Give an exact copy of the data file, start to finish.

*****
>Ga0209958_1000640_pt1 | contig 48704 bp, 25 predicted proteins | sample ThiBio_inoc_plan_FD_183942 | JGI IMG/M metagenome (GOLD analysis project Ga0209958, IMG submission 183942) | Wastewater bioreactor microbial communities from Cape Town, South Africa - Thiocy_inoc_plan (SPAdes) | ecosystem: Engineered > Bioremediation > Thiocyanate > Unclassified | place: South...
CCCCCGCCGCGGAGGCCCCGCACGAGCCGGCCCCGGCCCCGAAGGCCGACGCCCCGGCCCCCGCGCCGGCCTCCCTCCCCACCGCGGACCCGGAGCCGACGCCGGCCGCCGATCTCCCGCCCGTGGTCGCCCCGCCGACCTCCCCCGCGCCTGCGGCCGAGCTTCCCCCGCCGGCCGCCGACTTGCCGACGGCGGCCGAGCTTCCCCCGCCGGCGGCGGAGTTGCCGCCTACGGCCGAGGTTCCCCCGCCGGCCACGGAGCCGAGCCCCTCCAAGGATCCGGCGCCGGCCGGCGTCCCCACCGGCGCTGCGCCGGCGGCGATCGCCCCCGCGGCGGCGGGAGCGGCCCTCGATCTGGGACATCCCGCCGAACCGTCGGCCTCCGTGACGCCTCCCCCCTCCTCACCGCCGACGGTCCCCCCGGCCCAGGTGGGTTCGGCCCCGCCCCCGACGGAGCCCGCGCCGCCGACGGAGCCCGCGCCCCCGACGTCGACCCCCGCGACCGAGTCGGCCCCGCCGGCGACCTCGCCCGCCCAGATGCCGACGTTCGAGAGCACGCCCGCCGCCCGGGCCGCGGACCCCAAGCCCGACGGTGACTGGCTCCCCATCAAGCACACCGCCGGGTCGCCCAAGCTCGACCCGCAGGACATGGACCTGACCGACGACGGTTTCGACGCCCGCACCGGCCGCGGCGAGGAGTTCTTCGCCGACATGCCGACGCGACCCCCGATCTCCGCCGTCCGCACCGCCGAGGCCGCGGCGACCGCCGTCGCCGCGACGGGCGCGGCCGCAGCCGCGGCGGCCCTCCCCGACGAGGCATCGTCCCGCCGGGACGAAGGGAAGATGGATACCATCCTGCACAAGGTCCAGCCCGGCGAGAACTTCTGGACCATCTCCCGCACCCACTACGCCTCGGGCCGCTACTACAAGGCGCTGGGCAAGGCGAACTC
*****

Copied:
>Ga0209958_1000640_pt1 | contig 48704 bp, 25 predicted proteins | sample ThiBio_inoc_plan_FD_183942 | JGI IMG/M metagenome (GOLD analysis project Ga0209958, IMG submission 183942) | Wastewater bioreactor microbial communities from Cape Town, South Africa - Thiocy_inoc_plan (SPAdes) | ecosystem: Engineered > Bioremediation > Thiocyanate > Unclassified | place: South...
CCCCCGCCGCGGAGGCCCCGCACGAGCCGGCCCCGGCCCCGAAGGCCGACGCCCCGGCCCCCGCGCCGGCCTCCCTCCCCACCGCGGACCCGGAGCCGACGCCGGCCGCCGATCTCCCGCCCGTGGTCGCCCCGCCGACCTCCCCCGCGCCTGCGGCCGAGCTTCCCCCGCCGGCCGCCGACTTGCCGACGGCGGCCGAGCTTCCCCCGCCGGCGGCGGAGTTGCCGCCTACGGCCGAGGTTCCCCCGCCGGCCACGGAGCCGAGCCCCTCCAAGGATCCGGCGCCGGCCGGCGTCCCCACCGGCGCTGCGCCGGCGGCGATCGCCCCCGCGGCGGCGGGAGCGGCCCTCGATCTGGGACATCCCGCCGAACCGTCGGCCTCCGTGACGCCTCCCCCCTCCTCACCGCCGACGGTCCCCCCGGCCCAGGTGGGTTCGGCCCCGCCCCCGACGGAGCCCGCGCCGCCGACGGAGCCCGCGCCCCCGACGTCGACCCCCGCGACCGAGTCGGCCCCGCCGGCGACCTCGCCCGCCCAGATGCCGACGTTCGAGAGCACGCCCGCCGCCCGGGCCGCGGACCCCAAGCCCGACGGTGACTGGCTCCCCATCAAGCACACCGCCGGGTCGCCCAAGCTCGACCCGCAGGACATGGACCTGACCGACGACGGTTTCGACGCCCGCACCGGCCGCGGCGAGGAGTTCTTCGCCGACATGCCGACGCGACCCCCGATCTCCGCCGTCCGCACCGCCGAGGCCGCGGCGACCGCCGTCGCCGCGACGGGCGCGGCCGCAGCCGCGGCGGCCCTCCCCGACGAGGCATCGTCCCGCCGGGACGAAGGGAAGATGGATACCATCCTGCACAAGGTCCAGCCCGGCGAGAACTTCTGGACCATCTCCCGCACCCACTACGCCTCGGGCCGCTACTACAAGGCGCTGGGCAAGGCGAACTC